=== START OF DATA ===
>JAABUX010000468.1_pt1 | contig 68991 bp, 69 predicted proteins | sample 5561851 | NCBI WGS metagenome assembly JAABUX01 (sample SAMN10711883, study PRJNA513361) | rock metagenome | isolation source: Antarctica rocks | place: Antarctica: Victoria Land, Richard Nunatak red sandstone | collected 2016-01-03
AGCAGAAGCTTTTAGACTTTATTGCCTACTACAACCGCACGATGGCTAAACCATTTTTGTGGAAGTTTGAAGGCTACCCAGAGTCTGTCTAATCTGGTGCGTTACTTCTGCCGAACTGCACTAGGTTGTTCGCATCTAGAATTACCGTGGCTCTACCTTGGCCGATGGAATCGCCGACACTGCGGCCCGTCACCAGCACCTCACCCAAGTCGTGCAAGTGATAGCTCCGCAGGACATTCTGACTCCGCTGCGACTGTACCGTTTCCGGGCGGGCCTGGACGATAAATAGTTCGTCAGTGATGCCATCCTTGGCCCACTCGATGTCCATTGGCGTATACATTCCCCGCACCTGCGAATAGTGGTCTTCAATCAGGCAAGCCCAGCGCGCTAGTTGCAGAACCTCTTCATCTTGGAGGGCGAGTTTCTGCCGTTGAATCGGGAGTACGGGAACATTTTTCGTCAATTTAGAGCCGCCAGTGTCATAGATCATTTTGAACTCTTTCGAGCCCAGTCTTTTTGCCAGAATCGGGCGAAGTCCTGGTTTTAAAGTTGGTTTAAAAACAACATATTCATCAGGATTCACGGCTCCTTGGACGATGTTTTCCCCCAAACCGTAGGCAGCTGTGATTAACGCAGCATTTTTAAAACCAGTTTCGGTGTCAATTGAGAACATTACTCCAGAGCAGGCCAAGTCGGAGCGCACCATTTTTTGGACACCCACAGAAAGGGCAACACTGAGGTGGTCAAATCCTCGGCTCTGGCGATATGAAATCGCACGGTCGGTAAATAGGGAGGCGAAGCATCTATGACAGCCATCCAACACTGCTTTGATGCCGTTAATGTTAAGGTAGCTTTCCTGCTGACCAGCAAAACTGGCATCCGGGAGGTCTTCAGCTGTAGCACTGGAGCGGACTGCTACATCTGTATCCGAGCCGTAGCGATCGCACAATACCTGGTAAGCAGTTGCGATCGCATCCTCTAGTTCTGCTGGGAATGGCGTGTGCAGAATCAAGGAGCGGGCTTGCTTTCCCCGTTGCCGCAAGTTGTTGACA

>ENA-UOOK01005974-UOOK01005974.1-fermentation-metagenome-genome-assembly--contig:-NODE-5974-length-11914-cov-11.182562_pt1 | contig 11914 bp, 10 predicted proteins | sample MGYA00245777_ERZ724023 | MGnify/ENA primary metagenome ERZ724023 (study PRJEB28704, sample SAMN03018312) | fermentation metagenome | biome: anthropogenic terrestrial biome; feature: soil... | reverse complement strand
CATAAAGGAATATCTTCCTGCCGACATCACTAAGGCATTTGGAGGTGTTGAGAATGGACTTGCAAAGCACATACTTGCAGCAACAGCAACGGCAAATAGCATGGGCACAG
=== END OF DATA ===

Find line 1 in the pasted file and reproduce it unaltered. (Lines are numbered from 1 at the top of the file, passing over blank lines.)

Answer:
>JAABUX010000468.1_pt1 | contig 68991 bp, 69 predicted proteins | sample 5561851 | NCBI WGS metagenome assembly JAABUX01 (sample SAMN10711883, study PRJNA513361) | rock metagenome | isolation source: Antarctica rocks | place: Antarctica: Victoria Land, Richard Nunatak red sandstone | collected 2016-01-03